This session looks at the basic principles, such as sufficient interest, that underpin standing, including in group claims and public interest cases. The panel will also look at recent case law and ask whether The Admin Court is applying a higher threshold than previously, and what claimant lawyers should establish to approach a client’s standing with confidence.

  • George Molyneaux and Natasha Simonsen, Blackstone Chambers
  • Stacy Stroud, Reprieve
  • James Wood, Herbert Smith Freehills

6. Crimmigration and the attack on Asylum
Criminalising the actions of migrants can cause injustice, and moves the legal process further from ensuring accountability of the state. This session looks at the rise of ‘crimmigration law’ it’s impact on migrants’ lives, including transnationally, and at what can be done to uphold migrants rights when they are being criminalised. Speakers will also look at the immigration enforcement system borrowing tactics from the criminal justice system, e.g. through the use of GPS tagging for those on immigration bail.

  • Daniel Rourke, Public Law Project
  • Professor Juliet Stumpf, University of Oxford
  • Rudy Schulkind, Bail for Immigration Detainees (BID)
    More speakers TBC

7. Socio economic rights and the Socio-Economic Duty
As the cost of living crisis deepens in the UK, is the UK complying with international and domestic rights obligations? What soci-economic rights are potentially enforceable in the UK to ensure the dignity and well-being of those most affected and what are the implications of the implementation of the socio economic duty in Wales?

  • Chair, Caroline Selman PLP
  • Jamie Burton QC, Doughty Street Chambers
  • Carla Clarke, Central England Law Centre
  • More speakers TBC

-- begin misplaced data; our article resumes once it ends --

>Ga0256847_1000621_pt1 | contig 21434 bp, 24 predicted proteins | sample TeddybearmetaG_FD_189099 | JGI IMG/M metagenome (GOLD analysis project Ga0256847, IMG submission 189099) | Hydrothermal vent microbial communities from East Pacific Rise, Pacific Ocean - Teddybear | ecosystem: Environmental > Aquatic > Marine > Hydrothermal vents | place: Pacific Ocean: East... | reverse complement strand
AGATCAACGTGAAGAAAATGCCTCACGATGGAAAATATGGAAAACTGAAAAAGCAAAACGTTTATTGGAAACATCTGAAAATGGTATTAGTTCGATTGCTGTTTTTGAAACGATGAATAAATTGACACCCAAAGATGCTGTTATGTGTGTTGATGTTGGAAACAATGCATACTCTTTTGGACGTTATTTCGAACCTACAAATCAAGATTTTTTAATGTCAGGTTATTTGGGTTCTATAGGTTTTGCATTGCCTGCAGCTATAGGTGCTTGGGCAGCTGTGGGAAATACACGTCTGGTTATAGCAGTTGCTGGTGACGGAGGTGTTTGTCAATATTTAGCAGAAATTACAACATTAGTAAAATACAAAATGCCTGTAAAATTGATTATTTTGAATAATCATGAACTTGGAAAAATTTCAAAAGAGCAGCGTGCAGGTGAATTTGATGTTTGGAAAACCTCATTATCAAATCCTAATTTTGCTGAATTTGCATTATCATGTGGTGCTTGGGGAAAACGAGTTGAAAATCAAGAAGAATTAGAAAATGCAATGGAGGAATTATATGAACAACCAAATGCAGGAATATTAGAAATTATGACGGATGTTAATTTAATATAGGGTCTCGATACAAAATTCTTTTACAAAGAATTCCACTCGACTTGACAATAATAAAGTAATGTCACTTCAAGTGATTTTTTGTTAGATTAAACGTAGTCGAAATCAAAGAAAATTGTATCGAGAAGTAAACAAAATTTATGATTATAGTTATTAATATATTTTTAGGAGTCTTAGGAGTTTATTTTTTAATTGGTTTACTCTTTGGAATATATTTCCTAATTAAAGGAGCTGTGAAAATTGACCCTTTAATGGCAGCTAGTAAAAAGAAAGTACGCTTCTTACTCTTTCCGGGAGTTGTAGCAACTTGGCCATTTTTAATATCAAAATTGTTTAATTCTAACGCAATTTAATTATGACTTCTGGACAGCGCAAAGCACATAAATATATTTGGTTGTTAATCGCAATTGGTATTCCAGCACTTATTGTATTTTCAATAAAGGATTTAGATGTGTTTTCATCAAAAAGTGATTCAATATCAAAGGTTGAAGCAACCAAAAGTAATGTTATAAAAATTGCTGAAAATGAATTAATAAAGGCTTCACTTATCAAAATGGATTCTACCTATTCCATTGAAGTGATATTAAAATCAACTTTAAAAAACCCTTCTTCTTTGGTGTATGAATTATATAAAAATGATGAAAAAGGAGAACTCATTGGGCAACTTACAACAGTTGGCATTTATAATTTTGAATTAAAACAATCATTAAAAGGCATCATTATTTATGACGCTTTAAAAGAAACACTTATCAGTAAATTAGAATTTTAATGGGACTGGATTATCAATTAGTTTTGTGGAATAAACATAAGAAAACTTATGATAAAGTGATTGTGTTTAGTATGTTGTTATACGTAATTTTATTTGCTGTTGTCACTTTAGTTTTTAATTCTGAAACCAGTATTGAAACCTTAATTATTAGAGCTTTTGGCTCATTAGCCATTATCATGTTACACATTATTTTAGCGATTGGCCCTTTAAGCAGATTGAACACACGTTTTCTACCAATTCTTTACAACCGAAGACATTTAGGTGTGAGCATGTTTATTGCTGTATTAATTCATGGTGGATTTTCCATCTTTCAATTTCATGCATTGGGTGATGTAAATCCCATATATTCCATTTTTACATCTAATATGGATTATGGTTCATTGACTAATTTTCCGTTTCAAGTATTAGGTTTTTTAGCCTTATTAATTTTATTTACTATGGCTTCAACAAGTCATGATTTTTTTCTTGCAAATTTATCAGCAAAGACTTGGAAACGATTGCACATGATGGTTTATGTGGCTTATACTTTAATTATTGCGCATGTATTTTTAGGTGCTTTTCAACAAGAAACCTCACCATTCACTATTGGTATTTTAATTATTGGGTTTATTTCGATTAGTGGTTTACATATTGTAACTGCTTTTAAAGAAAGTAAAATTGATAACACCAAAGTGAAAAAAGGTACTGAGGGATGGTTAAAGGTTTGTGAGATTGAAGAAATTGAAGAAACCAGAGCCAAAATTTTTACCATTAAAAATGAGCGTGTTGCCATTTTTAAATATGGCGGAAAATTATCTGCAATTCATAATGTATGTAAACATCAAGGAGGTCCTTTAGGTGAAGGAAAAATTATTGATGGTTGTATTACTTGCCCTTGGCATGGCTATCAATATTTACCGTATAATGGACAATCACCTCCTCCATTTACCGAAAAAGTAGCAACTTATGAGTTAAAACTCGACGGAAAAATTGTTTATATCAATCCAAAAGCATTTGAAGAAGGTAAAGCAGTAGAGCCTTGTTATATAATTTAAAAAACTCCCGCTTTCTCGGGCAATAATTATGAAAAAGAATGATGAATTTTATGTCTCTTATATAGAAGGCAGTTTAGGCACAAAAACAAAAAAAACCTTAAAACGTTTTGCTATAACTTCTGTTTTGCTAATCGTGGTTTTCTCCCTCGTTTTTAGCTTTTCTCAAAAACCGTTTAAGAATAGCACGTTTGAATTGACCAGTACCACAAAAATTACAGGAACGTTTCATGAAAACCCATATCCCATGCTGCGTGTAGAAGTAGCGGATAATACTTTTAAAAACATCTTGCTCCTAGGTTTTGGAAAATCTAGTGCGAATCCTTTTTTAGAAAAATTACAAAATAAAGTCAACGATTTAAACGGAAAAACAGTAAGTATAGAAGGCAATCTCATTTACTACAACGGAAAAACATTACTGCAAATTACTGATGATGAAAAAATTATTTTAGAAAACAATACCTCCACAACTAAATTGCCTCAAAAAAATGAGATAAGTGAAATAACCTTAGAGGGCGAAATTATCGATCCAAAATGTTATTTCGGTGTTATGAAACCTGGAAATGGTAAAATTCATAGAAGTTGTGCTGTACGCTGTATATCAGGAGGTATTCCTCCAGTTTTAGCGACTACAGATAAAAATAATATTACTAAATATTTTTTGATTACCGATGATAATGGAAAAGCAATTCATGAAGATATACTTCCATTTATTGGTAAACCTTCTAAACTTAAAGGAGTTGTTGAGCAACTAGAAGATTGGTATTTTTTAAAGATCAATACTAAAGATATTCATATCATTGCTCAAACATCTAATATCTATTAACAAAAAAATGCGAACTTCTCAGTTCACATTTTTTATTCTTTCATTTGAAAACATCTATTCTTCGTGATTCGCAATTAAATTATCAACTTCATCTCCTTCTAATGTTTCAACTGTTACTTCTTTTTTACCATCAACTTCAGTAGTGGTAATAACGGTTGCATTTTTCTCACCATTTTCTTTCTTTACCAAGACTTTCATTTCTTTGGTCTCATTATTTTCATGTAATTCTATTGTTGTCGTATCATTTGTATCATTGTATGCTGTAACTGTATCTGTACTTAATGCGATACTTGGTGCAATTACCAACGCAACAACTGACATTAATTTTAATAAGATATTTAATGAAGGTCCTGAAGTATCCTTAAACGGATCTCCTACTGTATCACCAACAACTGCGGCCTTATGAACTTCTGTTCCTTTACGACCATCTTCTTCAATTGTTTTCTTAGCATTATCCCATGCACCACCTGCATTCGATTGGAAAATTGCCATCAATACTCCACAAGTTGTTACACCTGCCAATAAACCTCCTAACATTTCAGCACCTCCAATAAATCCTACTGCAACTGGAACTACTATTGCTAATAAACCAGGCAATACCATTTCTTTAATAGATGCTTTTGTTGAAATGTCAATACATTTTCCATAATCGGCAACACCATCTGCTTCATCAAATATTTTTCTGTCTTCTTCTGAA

8. New legislation in the works and coming online – what you need to know:
This session will look at implications for public lawyers from a number of newly passed acts and Bills in-process. These include the Subsidy Control Act, The Data Reform Bill, The Online Safety Bill, and the Procurement Bill.

  • Emma Dixon (Chair), Tristan Jones and James Segan QC, Blackstone Chambers
  • Dr Monica Horton & Mariano delli Santi, Open Rights Group (ORG)

Afternoon plenary sessions

15.00 Democracy and the Law: What is their future relationship?

  • Bronwen Maddox,  Director of Chatham House from September 1


  • Tom Hickman QC, Blackstone Chambers
  • Sir Jonathan Jones, Linklaters
  • Marcia Willis Stewart QC (Hon)
  • Another panelist TBC

16.00 Break

16.15 International law in judicial review

  • Chair: Arabella Lang, Public Law Project
  • Shaheed Fatima QC and Paul Luckhurst, Blackstone Chambers

16.55 The Rule of Law in Britain today, and the Supreme Court’s part in its protection 

  • Prof Conor Gearty QC (Hon)

Prof Gearty will address his talk to a panel made up of up and coming lawyers, who will in turn question the Professor on his analysis before throwing open to the floor.


  • Kir West-Hunter, 11KBW Scholar 2022
  • Lui Askwith, Russell Cooke

More panellists TBC

17.40 Close



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PRICE: £220.00
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PRICE: £200.00
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13 October 2022
9:30 am - 5:40 pm

Book now

Exchange House, Primrose Street

Standard Ticket

Price: £295.00
VAT: £0.00
Total: £295.00

Discounted Ticket

Price: £230.00
VAT: £0.00
Total: £230.00

Student Ticket

Price: £20.00
VAT: £0.00
Total: £20.00

Book a place

Ticket Type Price Spaces
Standard Ticket
For those in private practice, government and regulatory bodies.
Discounted Ticket
For those in the charity, voluntary, or NGO sector; advisers; trainee lawyers.
Student Ticket
This ticket is intended only for those in full-time undergraduate education using a valid university email address. Bookings made without using a university email address will not be processed.

Law centre
Barrister (independent bar)
Solicitor (LLP)
Governmental or public body
Regulatory body
Professional body
Justice and Courts System